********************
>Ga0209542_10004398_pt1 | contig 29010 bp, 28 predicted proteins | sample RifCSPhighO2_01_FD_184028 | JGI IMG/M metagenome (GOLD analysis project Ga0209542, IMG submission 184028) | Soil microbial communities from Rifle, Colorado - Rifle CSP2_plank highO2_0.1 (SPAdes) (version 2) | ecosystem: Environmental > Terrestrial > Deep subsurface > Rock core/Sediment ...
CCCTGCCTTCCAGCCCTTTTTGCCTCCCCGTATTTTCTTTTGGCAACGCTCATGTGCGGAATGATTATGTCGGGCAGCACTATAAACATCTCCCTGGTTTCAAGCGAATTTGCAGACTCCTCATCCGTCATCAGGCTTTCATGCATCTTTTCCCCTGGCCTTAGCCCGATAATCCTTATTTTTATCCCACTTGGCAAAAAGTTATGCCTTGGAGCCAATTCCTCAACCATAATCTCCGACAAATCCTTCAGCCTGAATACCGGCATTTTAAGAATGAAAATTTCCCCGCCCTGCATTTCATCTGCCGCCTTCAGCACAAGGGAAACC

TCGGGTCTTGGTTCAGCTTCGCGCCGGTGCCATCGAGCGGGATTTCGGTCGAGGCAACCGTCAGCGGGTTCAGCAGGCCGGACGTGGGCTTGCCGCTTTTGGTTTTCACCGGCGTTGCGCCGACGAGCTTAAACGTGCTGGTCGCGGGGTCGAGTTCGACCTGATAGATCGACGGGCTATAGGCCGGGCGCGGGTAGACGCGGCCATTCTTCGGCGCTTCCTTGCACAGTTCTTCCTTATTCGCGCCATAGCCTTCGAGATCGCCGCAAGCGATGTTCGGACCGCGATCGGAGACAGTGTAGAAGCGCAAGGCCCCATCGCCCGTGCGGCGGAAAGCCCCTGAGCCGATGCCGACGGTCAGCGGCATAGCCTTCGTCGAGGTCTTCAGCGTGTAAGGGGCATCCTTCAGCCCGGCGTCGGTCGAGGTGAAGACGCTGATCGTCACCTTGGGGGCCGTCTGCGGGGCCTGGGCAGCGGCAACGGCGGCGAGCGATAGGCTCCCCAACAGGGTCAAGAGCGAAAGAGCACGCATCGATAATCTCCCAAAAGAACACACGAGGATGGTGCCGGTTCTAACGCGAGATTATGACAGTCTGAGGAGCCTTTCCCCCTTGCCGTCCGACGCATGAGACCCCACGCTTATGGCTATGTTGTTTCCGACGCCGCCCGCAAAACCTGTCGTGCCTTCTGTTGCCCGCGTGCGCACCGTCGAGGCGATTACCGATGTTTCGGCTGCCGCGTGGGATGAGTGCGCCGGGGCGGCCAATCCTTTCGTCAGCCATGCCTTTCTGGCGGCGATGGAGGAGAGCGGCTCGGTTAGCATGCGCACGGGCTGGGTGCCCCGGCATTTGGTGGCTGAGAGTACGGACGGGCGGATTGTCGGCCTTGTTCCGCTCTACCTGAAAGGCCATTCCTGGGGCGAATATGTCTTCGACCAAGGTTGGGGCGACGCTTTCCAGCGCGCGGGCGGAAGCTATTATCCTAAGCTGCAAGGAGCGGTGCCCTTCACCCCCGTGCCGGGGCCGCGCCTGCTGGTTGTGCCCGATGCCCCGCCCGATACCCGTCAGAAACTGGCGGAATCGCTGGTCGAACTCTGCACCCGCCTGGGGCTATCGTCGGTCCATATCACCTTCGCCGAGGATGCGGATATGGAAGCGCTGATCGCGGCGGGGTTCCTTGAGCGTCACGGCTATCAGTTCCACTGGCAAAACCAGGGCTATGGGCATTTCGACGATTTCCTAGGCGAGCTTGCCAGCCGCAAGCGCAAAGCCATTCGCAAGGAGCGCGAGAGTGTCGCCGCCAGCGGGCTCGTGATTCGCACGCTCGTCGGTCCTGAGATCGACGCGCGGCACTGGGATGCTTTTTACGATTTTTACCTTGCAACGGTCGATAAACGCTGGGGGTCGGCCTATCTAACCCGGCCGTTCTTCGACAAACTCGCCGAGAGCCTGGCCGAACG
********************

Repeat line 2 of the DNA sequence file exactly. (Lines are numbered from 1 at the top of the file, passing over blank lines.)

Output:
CCCTGCCTTCCAGCCCTTTTTGCCTCCCCGTATTTTCTTTTGGCAACGCTCATGTGCGGAATGATTATGTCGGGCAGCACTATAAACATCTCCCTGGTTTCAAGCGAATTTGCAGACTCCTCATCCGTCATCAGGCTTTCATGCATCTTTTCCCCTGGCCTTAGCCCGATAATCCTTATTTTTATCCCACTTGGCAAAAAGTTATGCCTTGGAGCCAATTCCTCAACCATAATCTCCGACAAATCCTTCAGCCTGAATACCGGCATTTTAAGAATGAAAATTTCCCCGCCCTGCATTTCATCTGCCGCCTTCAGCACAAGGGAAACC